Cost-saving corrections reform bill passes the House
A bill to reclassify some Class D felonies by creating a new misdemeanor category was passed through the House Friday with a 65-30 vote.
Bill sponsor Rep. Brent Yonts has explained the bill creates a new misdemeanor category, gross misdemeanor, which includes three types of low-level, non-violent, non-sexual offenses that are currently classified as Class D felonies including Flagrant Non-Support, Criminal Possession of a Forged Instrument II and Forgery II.
Yonts said the legislation could save the state around $21 million. The Kentucky Chamber supports the legislation and has testified in favor of the bill in committee.
Yonts says the cost savings from the bill would come from the reduction in sentence length for the offenses proposed in the bill, changing them from 1-5 years to 12-24 months. As for what the offenses are, Yonts stated that the Class D felonies up for reclassification normally have to do with bad checks, unpaid child support and others but none involve sex crimes and all are non-violent.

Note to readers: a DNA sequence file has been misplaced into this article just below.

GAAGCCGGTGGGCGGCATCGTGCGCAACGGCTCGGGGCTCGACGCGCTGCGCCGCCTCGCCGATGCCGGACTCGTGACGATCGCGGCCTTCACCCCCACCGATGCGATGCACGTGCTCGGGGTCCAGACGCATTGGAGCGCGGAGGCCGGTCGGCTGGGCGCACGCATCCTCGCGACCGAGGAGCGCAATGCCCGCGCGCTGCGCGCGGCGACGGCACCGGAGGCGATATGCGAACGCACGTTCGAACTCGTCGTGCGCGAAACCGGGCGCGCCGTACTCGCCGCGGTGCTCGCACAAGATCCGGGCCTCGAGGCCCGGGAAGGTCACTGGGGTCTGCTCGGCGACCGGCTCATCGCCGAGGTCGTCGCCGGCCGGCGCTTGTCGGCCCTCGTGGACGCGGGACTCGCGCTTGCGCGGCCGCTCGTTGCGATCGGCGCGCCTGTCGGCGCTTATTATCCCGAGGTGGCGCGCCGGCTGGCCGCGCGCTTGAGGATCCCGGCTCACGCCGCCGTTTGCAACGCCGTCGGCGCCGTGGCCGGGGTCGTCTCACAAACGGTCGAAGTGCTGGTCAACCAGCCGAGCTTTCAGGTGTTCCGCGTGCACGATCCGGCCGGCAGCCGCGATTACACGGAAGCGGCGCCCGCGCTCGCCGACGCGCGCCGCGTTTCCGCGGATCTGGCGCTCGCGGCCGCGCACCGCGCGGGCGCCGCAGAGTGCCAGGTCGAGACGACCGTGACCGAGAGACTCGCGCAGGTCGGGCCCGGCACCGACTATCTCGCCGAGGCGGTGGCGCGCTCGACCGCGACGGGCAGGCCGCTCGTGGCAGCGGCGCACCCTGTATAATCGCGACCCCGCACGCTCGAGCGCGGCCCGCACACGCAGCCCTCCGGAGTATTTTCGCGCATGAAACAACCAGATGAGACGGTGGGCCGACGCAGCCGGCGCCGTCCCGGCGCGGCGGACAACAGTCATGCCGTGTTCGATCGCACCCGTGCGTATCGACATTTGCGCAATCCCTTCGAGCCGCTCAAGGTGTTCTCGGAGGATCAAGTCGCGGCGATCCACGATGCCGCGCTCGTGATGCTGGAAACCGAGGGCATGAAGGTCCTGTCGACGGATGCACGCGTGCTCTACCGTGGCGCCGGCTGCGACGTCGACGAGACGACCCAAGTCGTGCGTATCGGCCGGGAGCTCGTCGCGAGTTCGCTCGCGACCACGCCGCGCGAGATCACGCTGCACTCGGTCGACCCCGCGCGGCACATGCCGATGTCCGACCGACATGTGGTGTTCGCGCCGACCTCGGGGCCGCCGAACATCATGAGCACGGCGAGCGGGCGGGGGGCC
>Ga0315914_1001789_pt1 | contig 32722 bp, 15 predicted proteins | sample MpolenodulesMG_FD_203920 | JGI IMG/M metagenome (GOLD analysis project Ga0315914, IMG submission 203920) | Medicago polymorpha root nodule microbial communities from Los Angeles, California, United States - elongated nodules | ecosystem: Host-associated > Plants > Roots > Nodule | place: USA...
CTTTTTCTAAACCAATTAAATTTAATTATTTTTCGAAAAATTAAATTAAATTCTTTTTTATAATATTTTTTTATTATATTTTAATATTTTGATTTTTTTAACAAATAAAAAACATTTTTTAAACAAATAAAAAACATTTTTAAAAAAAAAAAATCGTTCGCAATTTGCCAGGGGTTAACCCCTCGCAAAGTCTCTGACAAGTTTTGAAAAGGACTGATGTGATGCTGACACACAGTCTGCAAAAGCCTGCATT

The legislation also sets up presumptive parole, presumptive probation and other changes.
With a focus on cost savings, Yonts said the legislation is a continuation of previous measures such House Bill 463 and Senate Bill 200, which worked to tackle justice reform and are projected to save the state hundreds of millions of dollars.
During debate on the floor over the bill, co-sponsor Rep. Jerry Miller of Louisville recognized the support of the legislation from the Kentucky Chamber and a broad coalition of organizations while voicing his support of the bill.
House Bill 412 now heads to the Senate to be heard in committee.